Dementia is an umbrella term for a number of conditions which affect the brain causing changes in memory, personality and ability to cope with the normal tasks of daily life. The commonest of these is Alzheimer’s disease. Changes in mood, perception of time, reasoning and ability to communicate may all be affected by this cruel disease.
At any stage dementia is a difficult condition both for the client and for their family. For the sufferer recognising that their intellectual ability is deteriorating is very frightening and can cause anxiety and, in some cases, depression. For the family there is the gradual loss of the person they love, who, while physically present, seems to be changing from the person they once were.
Compassionate understanding is the key to good care of the person suffering, together with recognition of their abilities and capacity. In this way they can be enabled and encouraged to live life as fully and independently as possible with their individuality respected and their choices honoured. The right care can enhance a Dementia sufferer’s quality of life and take the weight off the shoulders of their family.
In our experience sufferers of Dementia find that remaining in the familiarity of their own home is most beneficial. The care and understanding we offer through our live-in care services gives them the support they need.
At OxleyCare our approach to Dementia care is client centred. We tailor our live-in care services to the requirements of the person we are caring for. We always ensure we work in a caring manner and fully understand that living with Dementia is difficult for both the person with Dementia and their family. We pride ourselves in offering the best possible quality of support.
We provide all our carers who look after those with dementia with specific training to help them to care with kindness and understanding. We also require that they read Oliver James’s excellent book ‘Contented Dementia’, which gives real understanding and insight into the needs and abilities of the sufferer. I would also strongly recommend those close to anyone with Dementia or looking after someone with Dementia to read this book.
The Alzheimer’s Society website provides more information about Alzheimer’s.
The seven stages of dementia
There are several different types of dementia frequently featuring somewhat diverse signs. The symptoms overlap and it is unquestionably hard to identify the kind of dementia by symptomatology on its own, and in only a few instances are signs and symptoms adequate to provide an excellent possibility of some cause. The examination is therefore improved through nuclear medicine neurological scanning methods. Early detection is a key in dementia’s treatment. While there is currently no known cure, if the disease is detected early, proper dementia’s care can help slow down the progression. Also, knowing the stages of dementia can help you decide what the best dementia care options are for the future.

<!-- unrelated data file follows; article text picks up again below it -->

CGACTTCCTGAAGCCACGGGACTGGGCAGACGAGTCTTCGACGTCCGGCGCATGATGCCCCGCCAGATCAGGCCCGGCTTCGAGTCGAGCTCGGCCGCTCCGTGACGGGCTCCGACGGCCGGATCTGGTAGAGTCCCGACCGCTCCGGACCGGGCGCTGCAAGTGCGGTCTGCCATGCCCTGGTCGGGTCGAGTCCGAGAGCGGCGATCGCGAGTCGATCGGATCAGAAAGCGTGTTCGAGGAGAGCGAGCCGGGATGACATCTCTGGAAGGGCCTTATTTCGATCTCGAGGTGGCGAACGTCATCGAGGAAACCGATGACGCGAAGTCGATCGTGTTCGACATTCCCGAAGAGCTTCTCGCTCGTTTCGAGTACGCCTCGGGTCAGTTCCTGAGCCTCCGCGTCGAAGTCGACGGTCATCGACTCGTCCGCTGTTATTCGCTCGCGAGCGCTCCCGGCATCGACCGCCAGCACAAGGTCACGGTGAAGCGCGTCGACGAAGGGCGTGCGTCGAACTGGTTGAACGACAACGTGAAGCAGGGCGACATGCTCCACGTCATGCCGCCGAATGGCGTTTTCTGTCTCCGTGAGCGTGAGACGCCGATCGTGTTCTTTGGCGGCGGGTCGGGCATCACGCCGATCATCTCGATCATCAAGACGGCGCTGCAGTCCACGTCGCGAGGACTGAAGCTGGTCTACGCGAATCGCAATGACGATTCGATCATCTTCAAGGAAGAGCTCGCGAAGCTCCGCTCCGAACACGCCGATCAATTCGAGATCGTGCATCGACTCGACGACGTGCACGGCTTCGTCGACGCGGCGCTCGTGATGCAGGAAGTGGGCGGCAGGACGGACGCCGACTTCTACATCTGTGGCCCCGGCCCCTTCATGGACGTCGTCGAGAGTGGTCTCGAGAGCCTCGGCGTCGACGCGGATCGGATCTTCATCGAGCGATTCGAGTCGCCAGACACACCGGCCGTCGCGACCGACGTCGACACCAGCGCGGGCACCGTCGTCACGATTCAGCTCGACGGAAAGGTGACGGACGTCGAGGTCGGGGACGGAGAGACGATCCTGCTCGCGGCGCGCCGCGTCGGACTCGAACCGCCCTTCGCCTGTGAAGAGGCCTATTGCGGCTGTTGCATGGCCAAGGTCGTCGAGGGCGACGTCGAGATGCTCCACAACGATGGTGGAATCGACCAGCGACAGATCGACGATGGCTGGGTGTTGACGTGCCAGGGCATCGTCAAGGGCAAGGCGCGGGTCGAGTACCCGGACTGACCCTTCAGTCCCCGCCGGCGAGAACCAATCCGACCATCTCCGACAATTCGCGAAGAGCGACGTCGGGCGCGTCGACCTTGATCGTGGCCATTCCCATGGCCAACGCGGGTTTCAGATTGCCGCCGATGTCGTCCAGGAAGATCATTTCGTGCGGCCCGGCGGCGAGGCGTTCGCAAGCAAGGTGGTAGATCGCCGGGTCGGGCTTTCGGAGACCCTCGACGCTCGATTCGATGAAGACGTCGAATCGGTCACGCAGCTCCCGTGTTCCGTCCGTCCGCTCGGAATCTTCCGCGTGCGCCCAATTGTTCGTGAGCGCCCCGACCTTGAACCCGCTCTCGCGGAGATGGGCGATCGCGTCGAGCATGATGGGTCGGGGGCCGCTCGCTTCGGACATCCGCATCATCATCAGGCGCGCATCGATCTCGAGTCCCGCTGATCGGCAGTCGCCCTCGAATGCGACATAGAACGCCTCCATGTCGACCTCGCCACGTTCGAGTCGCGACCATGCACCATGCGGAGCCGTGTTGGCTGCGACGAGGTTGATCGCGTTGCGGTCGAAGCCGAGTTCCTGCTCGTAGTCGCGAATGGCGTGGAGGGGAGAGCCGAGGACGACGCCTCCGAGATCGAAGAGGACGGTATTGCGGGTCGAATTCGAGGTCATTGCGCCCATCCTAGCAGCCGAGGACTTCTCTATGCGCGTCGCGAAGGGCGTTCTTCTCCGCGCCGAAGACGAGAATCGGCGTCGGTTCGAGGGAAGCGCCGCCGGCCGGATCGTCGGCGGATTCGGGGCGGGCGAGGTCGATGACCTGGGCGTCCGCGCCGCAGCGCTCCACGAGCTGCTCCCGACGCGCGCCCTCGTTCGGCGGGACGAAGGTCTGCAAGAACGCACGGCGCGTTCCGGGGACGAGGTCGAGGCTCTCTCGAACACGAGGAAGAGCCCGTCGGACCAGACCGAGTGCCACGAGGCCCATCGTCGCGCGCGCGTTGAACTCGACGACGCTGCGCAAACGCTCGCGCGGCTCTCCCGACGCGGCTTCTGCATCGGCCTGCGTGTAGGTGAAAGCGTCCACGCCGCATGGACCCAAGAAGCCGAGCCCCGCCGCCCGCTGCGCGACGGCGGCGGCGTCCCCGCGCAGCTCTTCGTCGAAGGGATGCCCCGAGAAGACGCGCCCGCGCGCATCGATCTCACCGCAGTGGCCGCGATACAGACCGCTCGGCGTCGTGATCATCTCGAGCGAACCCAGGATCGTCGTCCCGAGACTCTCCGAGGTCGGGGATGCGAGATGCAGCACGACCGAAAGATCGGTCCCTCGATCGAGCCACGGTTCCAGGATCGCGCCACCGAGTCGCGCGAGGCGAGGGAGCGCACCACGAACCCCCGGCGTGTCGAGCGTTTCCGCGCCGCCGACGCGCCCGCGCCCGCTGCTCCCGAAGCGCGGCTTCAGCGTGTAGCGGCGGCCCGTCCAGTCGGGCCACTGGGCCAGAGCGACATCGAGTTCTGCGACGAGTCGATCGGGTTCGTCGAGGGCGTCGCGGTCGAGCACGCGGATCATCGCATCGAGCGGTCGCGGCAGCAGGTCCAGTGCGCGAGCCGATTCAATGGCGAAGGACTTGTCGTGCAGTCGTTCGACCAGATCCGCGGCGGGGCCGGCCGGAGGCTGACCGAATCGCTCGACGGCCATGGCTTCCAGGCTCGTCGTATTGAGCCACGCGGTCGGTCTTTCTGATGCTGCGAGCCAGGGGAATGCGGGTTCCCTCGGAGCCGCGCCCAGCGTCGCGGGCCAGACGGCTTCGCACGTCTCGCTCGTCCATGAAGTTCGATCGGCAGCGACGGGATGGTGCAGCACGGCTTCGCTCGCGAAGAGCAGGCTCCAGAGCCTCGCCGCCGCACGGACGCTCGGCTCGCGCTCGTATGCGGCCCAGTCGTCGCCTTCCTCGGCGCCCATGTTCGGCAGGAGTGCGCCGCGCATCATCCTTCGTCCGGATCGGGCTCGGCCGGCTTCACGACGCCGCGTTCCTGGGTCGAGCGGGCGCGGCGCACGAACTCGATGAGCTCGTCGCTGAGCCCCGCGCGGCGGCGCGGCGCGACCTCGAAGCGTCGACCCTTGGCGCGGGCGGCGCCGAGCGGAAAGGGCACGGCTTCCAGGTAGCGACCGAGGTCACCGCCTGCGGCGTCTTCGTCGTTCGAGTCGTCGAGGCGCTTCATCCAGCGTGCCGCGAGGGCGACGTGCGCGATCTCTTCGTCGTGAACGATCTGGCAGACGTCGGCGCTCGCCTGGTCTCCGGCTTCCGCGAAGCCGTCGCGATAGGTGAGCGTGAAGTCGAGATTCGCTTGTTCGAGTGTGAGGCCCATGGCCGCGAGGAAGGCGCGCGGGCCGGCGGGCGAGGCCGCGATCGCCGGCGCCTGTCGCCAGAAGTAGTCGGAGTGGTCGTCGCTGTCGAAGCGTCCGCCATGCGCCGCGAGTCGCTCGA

The seven stages of dementia include
1. No impairment – At this early stage, there are not any visible signs of the disease. The patient is not exhibiting any signs of memory loss or outward impairment.
2. Very mild decline – The disease is still very early in its progression. Dementia patients at this level may begin experiencing some very minor signs of memory loss or forgetfulness. Unfortunately, these signs are often dismissed as normal signs of ageing. The disease is, otherwise, virtually undetectable.
3. Mild decline – This is the first stage where the disease may be detectable in a medical examination. The patient will begin experiencing lapses in memory loss and concentration that are apparent to family or friends.
4. Moderate Decline – The disease is now completely detectable through a medical examination. Patients will begin to experience the memory loss of recent events.
5. Moderate-Severe Decline – At this stage, the patient's dementia care will include assistance with the completion of some daily tasks. Memory loss will be more severe, as the patient has trouble recalling personal information, such as telephone numbers, names, and places.
6. Severe Decline – At this stage, the Dementia patient may need the assistance of a long-term care facility. Their personality will change, and they will need help with the completion of basic personal tasks.
7. Very Severe Decline – In this last stage, the Dementia patient will stop responding to outside stimuli. They will lose the ability to control motor functions and hold a conversation. Patients in this state will need assistance with all their basic needs, including eating and using the toilet.
If your loved one has been diagnosed with Dementia, their care, well-being and quality of life may ultimately depend on your understanding of the disease. Depending on how far the disease has progressed, a Dementia patient will require varying degrees of care. Understanding how the disease progresses will help you prepare for all their short-term and long-term needs.
We have vast experience in caring for dementia patients - at varying stages of the condition, by assisting clients to live as full a life as possible, while easing any burden on their families.
If you require live in care for yourself or a loved one you can contact us, here, and we can discuss how best we can help.